Friday, April 18, 2014

Avoid the Worst Audition Trap




For an actor, the most uncreative environment on the planet is the film and TV audition space—hot lights, strangers, often windowless, and always airless.
You enter this infertile cavern, fully focused on your character. You stand on the mark, taking an eyeline to the reader, just off camera. The reader—they work with you, they help you achieve your character. In your moment of terror, they are the supportive sight in the space.
You take a singular eyeline because you can concentrate solely on delivering a great audition. You find it strangely relaxing, and you don’t have to worry about anything other than the dialogue.
Take a moment to think of this: How many conversations do you have in real life where you look at someone never moving your eyes off theirs?
Now see it from my where I sit—from the perspective of the casting director.
The frame size is the same for every person auditioning for a role. We shoot every audition for a particular character in the same way. Consistent framing allows us to compare auditions and actors effectively.
If you adopt a singular eyeline to the reader, then you have one point of focus. The character you have created is stagnant.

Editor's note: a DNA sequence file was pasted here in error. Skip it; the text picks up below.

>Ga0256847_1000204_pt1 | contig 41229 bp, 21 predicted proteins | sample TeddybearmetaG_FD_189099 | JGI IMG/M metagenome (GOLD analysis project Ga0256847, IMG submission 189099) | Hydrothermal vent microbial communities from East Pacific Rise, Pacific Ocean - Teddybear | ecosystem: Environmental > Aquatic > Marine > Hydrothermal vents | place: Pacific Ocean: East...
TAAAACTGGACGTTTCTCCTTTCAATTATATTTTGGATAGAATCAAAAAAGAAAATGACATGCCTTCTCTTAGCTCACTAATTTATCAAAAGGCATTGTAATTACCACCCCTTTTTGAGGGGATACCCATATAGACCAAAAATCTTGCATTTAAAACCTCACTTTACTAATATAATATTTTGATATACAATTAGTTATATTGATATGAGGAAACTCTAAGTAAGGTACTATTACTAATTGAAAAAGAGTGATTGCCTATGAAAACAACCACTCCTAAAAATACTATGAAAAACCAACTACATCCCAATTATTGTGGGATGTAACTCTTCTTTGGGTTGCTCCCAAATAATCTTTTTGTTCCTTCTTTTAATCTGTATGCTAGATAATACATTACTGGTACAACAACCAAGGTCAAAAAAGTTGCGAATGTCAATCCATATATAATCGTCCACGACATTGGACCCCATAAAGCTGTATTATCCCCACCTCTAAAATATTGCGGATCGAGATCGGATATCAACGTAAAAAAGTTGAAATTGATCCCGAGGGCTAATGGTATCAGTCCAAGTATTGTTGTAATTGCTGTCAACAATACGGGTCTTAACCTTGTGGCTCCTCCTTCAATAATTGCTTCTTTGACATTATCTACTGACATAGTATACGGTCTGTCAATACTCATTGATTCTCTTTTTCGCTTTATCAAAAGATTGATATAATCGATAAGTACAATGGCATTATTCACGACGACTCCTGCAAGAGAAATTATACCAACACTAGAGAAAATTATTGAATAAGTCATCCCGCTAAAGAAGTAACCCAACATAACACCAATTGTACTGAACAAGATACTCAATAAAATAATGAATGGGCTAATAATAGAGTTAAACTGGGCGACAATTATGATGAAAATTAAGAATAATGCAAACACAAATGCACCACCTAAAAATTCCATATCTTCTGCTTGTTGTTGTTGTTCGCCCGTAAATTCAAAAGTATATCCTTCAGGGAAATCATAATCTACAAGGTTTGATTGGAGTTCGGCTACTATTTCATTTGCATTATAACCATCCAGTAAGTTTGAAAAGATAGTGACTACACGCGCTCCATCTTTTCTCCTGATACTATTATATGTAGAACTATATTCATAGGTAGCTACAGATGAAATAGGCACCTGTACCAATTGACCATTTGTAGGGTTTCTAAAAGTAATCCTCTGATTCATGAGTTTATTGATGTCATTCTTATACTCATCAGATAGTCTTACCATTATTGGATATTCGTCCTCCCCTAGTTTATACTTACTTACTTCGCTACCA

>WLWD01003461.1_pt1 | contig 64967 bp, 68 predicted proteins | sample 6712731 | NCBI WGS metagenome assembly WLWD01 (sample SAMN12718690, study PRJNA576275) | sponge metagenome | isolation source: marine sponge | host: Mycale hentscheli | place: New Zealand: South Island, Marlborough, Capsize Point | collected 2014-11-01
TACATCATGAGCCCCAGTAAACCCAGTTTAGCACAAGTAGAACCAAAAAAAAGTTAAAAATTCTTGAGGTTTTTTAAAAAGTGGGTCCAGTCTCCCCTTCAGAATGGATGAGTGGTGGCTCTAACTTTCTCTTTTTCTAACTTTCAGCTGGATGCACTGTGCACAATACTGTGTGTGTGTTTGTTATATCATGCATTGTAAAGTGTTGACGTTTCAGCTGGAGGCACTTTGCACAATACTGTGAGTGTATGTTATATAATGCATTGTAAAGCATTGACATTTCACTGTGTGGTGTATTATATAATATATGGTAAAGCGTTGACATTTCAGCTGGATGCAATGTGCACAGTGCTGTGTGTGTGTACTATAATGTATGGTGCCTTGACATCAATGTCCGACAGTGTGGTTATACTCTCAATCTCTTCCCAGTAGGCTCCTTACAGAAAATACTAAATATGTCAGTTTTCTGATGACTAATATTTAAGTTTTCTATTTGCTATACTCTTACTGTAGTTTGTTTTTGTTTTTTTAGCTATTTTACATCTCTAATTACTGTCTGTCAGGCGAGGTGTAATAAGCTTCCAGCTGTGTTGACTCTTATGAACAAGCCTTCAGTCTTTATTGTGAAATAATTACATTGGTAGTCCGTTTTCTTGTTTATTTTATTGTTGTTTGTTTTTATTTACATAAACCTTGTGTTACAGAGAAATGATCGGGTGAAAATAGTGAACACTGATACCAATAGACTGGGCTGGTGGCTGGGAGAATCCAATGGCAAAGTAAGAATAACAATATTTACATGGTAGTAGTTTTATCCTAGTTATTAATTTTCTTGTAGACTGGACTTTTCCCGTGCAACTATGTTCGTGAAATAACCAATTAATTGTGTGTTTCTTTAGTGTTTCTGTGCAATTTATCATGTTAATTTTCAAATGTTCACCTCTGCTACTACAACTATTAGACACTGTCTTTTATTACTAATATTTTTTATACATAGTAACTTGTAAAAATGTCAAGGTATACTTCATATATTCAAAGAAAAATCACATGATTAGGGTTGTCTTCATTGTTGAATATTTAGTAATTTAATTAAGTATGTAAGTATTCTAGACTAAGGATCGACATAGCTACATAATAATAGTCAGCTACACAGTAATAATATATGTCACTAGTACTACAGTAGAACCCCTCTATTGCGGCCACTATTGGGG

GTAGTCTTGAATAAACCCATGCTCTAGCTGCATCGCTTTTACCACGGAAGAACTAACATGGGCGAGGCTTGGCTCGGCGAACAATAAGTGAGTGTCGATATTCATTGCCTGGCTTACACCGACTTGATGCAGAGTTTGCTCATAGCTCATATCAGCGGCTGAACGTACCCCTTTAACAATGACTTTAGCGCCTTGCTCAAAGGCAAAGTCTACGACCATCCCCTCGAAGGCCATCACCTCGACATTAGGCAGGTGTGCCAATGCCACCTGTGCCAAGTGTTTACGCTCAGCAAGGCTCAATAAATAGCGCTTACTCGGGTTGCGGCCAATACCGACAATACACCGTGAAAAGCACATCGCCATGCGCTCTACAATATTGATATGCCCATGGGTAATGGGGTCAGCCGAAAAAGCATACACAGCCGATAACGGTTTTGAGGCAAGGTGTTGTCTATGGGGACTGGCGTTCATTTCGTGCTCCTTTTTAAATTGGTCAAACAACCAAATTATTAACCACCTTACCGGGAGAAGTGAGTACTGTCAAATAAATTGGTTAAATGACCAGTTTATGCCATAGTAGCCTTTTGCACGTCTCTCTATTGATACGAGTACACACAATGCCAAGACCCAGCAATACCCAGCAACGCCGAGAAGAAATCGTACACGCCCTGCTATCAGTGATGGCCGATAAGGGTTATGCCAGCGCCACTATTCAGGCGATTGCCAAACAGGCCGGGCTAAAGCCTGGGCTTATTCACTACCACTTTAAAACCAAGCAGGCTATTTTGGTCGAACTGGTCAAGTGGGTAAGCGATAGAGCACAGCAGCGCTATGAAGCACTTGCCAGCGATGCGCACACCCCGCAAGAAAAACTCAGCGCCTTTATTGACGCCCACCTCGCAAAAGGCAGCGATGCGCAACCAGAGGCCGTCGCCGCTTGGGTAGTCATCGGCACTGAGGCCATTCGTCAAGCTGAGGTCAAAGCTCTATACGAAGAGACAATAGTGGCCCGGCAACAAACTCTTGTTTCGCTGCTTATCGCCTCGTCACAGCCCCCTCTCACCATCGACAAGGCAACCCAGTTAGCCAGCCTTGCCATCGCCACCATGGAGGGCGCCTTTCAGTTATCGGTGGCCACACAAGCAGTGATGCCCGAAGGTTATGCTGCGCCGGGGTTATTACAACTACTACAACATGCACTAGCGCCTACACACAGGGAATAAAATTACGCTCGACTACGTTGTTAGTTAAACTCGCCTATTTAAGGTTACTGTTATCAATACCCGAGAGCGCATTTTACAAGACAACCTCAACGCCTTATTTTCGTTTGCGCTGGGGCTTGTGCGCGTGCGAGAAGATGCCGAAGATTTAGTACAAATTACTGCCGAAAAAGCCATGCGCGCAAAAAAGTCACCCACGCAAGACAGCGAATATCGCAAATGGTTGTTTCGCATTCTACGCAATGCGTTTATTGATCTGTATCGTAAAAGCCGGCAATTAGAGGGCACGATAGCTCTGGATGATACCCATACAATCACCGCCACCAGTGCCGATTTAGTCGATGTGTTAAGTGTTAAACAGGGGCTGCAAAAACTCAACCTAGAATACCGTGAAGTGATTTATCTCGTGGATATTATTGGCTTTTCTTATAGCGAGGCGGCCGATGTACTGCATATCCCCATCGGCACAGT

When we view auditions, we see actors of the same sex, the same age, the same look, doing the same dialogue, and we shoot them from the same angle and in the same frame. If you add to all those similarities, the same eyeline as every other actor, now all the auditions start to look… well, the same.
You do not ignore the reader’s gaze. You don’t need to look all around the room. Simply be aware that the defense mechanism of many actors in the heat of the audition is to look solely at the reader.
All the time, I see actors place their toes obediently on the mark, face the reader like they were a firing squad, and then attempt to relax and deliver dialogue in a natural manner.
Take five nanoseconds before you start your audition, close your eyes, picture the setting of the audition scene. See the trees, or the cars, or the other restaurant patrons.
See them on both sides of the camera.
If you can see things in the room other than the reader, and if you establish other eyelines, you will perform in an environment that transports you and us to the location of the scene.